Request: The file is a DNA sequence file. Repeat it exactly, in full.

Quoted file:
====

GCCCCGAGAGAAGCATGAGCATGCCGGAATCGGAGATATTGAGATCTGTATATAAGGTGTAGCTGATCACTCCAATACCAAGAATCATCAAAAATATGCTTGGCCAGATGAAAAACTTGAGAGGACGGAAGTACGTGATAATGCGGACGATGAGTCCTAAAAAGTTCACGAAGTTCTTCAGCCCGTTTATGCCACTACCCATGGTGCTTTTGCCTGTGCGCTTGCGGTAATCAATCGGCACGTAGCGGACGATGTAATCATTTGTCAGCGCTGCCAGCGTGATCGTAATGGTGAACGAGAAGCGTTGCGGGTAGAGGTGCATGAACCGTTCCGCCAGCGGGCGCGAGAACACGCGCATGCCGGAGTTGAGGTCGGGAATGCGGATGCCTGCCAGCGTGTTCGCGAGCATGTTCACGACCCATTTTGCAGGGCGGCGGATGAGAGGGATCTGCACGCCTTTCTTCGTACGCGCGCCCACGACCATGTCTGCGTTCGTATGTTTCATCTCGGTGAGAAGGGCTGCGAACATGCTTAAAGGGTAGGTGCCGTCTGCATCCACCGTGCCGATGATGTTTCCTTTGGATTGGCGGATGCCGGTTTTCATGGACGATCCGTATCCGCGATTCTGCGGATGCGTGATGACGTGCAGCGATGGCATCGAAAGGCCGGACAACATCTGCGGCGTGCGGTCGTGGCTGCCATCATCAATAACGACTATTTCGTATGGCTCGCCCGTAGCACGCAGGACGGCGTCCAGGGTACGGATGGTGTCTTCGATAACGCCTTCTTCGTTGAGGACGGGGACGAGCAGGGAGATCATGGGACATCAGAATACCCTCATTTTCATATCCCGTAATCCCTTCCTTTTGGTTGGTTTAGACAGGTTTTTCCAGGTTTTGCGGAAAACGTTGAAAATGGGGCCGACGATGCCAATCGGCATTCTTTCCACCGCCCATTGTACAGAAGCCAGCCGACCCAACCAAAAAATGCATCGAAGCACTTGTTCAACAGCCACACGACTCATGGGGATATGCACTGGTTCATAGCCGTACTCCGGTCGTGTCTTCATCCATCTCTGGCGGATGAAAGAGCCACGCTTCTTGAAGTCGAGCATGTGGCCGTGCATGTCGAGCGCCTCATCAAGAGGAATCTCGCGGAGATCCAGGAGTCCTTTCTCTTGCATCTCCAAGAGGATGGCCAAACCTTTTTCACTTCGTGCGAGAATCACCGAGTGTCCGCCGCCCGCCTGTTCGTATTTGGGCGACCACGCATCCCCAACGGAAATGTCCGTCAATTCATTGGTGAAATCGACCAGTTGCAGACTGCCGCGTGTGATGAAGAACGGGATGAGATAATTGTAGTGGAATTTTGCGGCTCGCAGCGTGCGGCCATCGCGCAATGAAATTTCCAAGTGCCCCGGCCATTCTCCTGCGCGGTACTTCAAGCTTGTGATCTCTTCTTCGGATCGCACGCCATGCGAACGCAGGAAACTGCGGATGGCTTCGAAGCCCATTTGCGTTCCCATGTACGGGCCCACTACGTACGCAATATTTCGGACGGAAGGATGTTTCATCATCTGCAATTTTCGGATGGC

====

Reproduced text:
GCCCCGAGAGAAGCATGAGCATGCCGGAATCGGAGATATTGAGATCTGTATATAAGGTGTAGCTGATCACTCCAATACCAAGAATCATCAAAAATATGCTTGGCCAGATGAAAAACTTGAGAGGACGGAAGTACGTGATAATGCGGACGATGAGTCCTAAAAAGTTCACGAAGTTCTTCAGCCCGTTTATGCCACTACCCATGGTGCTTTTGCCTGTGCGCTTGCGGTAATCAATCGGCACGTAGCGGACGATGTAATCATTTGTCAGCGCTGCCAGCGTGATCGTAATGGTGAACGAGAAGCGTTGCGGGTAGAGGTGCATGAACCGTTCCGCCAGCGGGCGCGAGAACACGCGCATGCCGGAGTTGAGGTCGGGAATGCGGATGCCTGCCAGCGTGTTCGCGAGCATGTTCACGACCCATTTTGCAGGGCGGCGGATGAGAGGGATCTGCACGCCTTTCTTCGTACGCGCGCCCACGACCATGTCTGCGTTCGTATGTTTCATCTCGGTGAGAAGGGCTGCGAACATGCTTAAAGGGTAGGTGCCGTCTGCATCCACCGTGCCGATGATGTTTCCTTTGGATTGGCGGATGCCGGTTTTCATGGACGATCCGTATCCGCGATTCTGCGGATGCGTGATGACGTGCAGCGATGGCATCGAAAGGCCGGACAACATCTGCGGCGTGCGGTCGTGGCTGCCATCATCAATAACGACTATTTCGTATGGCTCGCCCGTAGCACGCAGGACGGCGTCCAGGGTACGGATGGTGTCTTCGATAACGCCTTCTTCGTTGAGGACGGGGACGAGCAGGGAGATCATGGGACATCAGAATACCCTCATTTTCATATCCCGTAATCCCTTCCTTTTGGTTGGTTTAGACAGGTTTTTCCAGGTTTTGCGGAAAACGTTGAAAATGGGGCCGACGATGCCAATCGGCATTCTTTCCACCGCCCATTGTACAGAAGCCAGCCGACCCAACCAAAAAATGCATCGAAGCACTTGTTCAACAGCCACACGACTCATGGGGATATGCACTGGTTCATAGCCGTACTCCGGTCGTGTCTTCATCCATCTCTGGCGGATGAAAGAGCCACGCTTCTTGAAGTCGAGCATGTGGCCGTGCATGTCGAGCGCCTCATCAAGAGGAATCTCGCGGAGATCCAGGAGTCCTTTCTCTTGCATCTCCAAGAGGATGGCCAAACCTTTTTCACTTCGTGCGAGAATCACCGAGTGTCCGCCGCCCGCCTGTTCGTATTTGGGCGACCACGCATCCCCAACGGAAATGTCCGTCAATTCATTGGTGAAATCGACCAGTTGCAGACTGCCGCGTGTGATGAAGAACGGGATGAGATAATTGTAGTGGAATTTTGCGGCTCGCAGCGTGCGGCCATCGCGCAATGAAATTTCCAAGTGCCCCGGCCATTCTCCTGCGCGGTACTTCAAGCTTGTGATCTCTTCTTCGGATCGCACGCCATGCGAACGCAGGAAACTGCGGATGGCTTCGAAGCCCATTTGCGTTCCCATGTACGGGCCCACTACGTACGCAATATTTCGGACGGAAGGATGTTTCATCATCTGCAATTTTCGGATGGC